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Lunging and pulling

Discussion in 'Dog Training and Behaviour' started by Raymond brill, Nov 19, 2020.

  1. Raymond brill

    Raymond brill PetForums Newbie

    Nov 19, 2020
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    I have a staffie cross I've had him for about 3 months now he is 1 year old his attention is fab in the house or walking but when ever he sees another dog or a stranger he starts to bark and lunge at them I've tried standing in his way, changing direction, slip lead and even treats non of these break his focus on the stranger. He is not vicious and won't bite them but he gets some funny looks so I'm looking for some advise on how to stop this behaviour?
  2. JoanneF

    JoanneF PetForums VIP

    Feb 1, 2016
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    It's always easier to prevent, rather than stop this.

    He will have an invisible radius of space around him where he doesn'tshow interest in the person/dog. It's called flight distance, anything within that space triggers his fight or flight stress response, which you may have heard of. Find out what that is and keep him far enough away from other people and dogs that he is aware of them, but relaxed.

    Your goal is to teach him that he doesn't need to react; not to stop a reaction in progress. Reward him for being calm with something fabulous, like frankfurter sausage or a very special toy. The aim of this is to change your dog’s emotional response to the person or dog by repeatedly pairing it with something good. In time, your dog will learn that people and dogs mean sausages appear and this creates something called a positive conditioned emotional response (+CER).

    This website explains it in more detail - http://careforreactivedogs.com

    Gradually, over weeks and months rather than days, you can work on reducing the distance. This may mean you have to be selective where you walk - choose places with good visibility so you can give other people and dogs a wide berth, or where you can turn and walk away easily.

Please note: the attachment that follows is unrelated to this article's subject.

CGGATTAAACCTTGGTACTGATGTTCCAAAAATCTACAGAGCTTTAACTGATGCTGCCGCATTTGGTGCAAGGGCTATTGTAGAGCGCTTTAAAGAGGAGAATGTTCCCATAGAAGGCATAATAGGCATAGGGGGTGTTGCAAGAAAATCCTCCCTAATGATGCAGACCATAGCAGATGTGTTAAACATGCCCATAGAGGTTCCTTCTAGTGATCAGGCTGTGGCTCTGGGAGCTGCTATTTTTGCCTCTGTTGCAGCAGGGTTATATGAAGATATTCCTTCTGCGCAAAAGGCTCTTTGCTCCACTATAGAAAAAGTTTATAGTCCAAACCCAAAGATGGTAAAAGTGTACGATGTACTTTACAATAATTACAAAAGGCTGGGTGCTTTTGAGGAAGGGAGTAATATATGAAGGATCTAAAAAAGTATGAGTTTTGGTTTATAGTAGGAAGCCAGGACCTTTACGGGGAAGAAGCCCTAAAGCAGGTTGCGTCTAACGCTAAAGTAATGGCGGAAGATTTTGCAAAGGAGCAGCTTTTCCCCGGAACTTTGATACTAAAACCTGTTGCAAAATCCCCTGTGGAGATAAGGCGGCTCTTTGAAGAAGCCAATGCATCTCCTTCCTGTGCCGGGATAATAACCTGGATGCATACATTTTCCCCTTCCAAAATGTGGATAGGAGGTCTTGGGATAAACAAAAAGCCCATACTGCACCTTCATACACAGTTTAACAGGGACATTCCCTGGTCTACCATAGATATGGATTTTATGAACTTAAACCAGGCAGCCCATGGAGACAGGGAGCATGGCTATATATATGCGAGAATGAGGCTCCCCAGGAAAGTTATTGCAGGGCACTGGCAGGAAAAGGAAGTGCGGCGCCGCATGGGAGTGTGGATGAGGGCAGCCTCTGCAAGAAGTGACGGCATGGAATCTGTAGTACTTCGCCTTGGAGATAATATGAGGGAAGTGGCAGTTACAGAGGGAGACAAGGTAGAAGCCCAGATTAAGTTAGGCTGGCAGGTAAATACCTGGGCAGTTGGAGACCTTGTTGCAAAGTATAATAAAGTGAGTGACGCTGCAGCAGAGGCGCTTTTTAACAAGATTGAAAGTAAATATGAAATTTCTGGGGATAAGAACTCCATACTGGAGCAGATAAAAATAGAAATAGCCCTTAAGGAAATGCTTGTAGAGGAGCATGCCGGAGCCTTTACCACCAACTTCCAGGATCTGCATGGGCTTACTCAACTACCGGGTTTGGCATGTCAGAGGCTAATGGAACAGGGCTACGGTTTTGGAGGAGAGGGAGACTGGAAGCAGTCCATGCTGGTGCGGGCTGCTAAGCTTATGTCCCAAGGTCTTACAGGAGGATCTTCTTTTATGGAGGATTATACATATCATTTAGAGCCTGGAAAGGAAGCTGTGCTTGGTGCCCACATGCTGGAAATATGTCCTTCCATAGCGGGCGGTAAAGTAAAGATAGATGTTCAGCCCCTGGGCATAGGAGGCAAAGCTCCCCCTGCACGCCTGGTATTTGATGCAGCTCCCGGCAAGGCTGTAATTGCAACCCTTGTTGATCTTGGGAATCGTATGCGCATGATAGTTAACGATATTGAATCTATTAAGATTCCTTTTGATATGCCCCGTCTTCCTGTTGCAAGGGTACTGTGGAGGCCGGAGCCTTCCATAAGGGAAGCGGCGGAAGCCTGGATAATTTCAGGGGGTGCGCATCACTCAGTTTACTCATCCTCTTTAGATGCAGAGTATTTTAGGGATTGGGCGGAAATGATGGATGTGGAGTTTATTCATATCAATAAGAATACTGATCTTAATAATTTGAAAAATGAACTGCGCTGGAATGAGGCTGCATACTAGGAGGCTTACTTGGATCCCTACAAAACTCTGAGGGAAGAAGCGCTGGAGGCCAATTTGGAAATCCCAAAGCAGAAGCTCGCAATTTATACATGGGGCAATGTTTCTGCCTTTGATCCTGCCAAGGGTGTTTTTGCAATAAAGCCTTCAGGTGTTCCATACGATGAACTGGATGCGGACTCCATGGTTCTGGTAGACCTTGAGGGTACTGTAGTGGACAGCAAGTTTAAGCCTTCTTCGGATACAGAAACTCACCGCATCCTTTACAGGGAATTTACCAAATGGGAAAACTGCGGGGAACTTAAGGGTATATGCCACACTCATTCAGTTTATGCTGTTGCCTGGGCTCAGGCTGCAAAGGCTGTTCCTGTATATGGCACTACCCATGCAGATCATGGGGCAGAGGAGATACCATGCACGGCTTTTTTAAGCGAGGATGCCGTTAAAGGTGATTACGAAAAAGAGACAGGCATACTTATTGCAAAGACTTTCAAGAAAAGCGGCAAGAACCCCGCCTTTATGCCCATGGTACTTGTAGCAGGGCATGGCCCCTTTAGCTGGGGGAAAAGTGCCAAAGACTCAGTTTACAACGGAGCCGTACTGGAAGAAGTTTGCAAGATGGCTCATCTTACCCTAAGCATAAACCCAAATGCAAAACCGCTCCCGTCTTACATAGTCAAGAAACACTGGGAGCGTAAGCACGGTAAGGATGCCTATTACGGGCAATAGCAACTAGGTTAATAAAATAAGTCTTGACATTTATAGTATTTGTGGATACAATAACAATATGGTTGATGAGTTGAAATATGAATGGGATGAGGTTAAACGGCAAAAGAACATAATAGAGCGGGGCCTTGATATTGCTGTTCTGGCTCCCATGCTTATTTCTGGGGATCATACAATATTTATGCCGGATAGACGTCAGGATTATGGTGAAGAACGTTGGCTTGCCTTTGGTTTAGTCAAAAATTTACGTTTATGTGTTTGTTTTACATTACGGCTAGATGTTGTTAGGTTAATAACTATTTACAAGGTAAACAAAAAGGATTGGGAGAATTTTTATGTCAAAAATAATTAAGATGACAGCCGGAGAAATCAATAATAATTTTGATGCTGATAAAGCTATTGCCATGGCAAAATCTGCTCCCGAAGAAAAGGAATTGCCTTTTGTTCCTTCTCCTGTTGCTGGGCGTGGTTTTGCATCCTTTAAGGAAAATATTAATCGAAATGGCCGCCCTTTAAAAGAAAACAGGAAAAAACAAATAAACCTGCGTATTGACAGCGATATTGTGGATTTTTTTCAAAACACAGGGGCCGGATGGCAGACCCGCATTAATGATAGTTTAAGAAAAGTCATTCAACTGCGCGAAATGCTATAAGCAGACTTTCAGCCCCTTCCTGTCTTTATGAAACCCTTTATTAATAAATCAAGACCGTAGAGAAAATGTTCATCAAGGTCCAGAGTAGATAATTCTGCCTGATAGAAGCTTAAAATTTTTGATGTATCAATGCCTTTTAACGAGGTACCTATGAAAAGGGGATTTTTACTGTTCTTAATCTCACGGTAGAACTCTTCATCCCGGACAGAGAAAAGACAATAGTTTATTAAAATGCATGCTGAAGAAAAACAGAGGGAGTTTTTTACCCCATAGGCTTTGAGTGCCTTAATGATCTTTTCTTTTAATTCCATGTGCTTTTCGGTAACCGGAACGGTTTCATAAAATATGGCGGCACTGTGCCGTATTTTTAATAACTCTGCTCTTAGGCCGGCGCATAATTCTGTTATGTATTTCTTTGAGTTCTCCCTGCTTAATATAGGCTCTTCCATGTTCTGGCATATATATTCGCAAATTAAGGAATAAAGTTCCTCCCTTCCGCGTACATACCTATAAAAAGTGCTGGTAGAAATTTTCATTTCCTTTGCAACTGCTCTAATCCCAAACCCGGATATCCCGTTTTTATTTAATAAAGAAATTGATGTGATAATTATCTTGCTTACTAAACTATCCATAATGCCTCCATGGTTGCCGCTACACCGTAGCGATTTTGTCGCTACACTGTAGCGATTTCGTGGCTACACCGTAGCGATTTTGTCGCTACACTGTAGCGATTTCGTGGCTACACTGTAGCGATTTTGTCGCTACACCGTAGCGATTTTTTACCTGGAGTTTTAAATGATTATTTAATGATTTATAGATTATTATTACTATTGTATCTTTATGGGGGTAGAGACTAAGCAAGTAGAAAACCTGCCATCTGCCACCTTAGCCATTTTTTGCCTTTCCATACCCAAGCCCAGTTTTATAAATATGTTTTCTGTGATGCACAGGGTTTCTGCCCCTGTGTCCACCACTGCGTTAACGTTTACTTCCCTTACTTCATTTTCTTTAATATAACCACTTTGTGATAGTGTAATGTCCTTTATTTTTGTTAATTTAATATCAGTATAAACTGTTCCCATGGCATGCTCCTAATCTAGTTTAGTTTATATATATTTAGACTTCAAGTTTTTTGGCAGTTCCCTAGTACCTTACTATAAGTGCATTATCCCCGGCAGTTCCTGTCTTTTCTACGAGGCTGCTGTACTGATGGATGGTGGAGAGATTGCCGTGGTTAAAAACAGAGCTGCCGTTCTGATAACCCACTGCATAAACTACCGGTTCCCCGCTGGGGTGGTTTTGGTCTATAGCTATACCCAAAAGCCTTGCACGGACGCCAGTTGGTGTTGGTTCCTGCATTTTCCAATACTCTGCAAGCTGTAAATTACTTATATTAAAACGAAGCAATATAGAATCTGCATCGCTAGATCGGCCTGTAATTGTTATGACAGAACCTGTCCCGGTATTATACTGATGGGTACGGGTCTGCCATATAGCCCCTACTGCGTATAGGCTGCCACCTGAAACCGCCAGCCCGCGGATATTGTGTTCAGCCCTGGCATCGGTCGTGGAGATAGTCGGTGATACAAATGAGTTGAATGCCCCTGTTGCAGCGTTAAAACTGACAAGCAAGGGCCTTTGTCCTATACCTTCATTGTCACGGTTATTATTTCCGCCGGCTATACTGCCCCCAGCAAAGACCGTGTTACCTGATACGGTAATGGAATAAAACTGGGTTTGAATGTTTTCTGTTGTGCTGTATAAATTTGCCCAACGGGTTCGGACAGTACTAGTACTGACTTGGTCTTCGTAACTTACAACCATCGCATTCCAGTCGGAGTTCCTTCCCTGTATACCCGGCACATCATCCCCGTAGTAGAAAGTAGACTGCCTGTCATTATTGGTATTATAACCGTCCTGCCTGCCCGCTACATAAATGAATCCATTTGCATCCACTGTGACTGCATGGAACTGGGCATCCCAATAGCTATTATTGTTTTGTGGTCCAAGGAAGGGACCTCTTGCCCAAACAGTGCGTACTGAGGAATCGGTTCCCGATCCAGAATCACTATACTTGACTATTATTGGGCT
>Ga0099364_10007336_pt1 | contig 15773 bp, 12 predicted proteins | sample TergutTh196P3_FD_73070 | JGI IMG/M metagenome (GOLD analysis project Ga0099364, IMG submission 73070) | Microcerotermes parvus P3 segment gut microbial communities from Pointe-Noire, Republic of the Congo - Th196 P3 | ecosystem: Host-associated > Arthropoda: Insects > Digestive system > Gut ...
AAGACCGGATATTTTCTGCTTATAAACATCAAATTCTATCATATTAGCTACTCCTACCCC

Alongside that you could train a 'watch me'. As your dog looks at you, mark and reward the behaviour. Ask for longer periods of watching. Then if a person or dog approaches, after you have worked on the distance issue, you can get your dog to focus on you and not them.

    Trainers describe behaviour like this with reference to the three Ds. Distance, as above but also be aware of Duration - your dog might be tolerant for 10 seconds, but not 15; and Distraction - how distracting the stimulus is, a calm dog might not trigger any reaction at a given distance but a bouncy one might.
    LittleMow and Lurcherlad like this.
  3. Ragnar&Biffy

    Ragnar&Biffy Biffy

    Sep 28, 2019
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    yeah a lot of people (non dog owners ) that dont know the difference between a reactive dog and an aggressive dog. Like mentioned above.. distance is your friend... if it means you have to go out your way to walk somewhere more quietly then that is what you need to do. Increase your distance and work from there... this will take time , months if fact and if he reacts move further back, use lots of distraction techniques if you happen to become to close by no fault of your own. Also wouldn't suggest a slip lead or collar for this maybe a harness... as by what i understand the tension around the neck if to close on a collar / slip lead around the neck is rewarding and good make the reactivity worse.. have you tried a tug toy.....?? im not promoting them but i got one from advice from my trainer was a tug toy from tug-e-nuff..... thought she was just promoting it for commission... but oh my god the faux rabbit fur ones are amazing..
    #3 Ragnar&Biffy, Nov 21, 2020
    Last edited: Nov 22, 2020
    LittleMow likes this.
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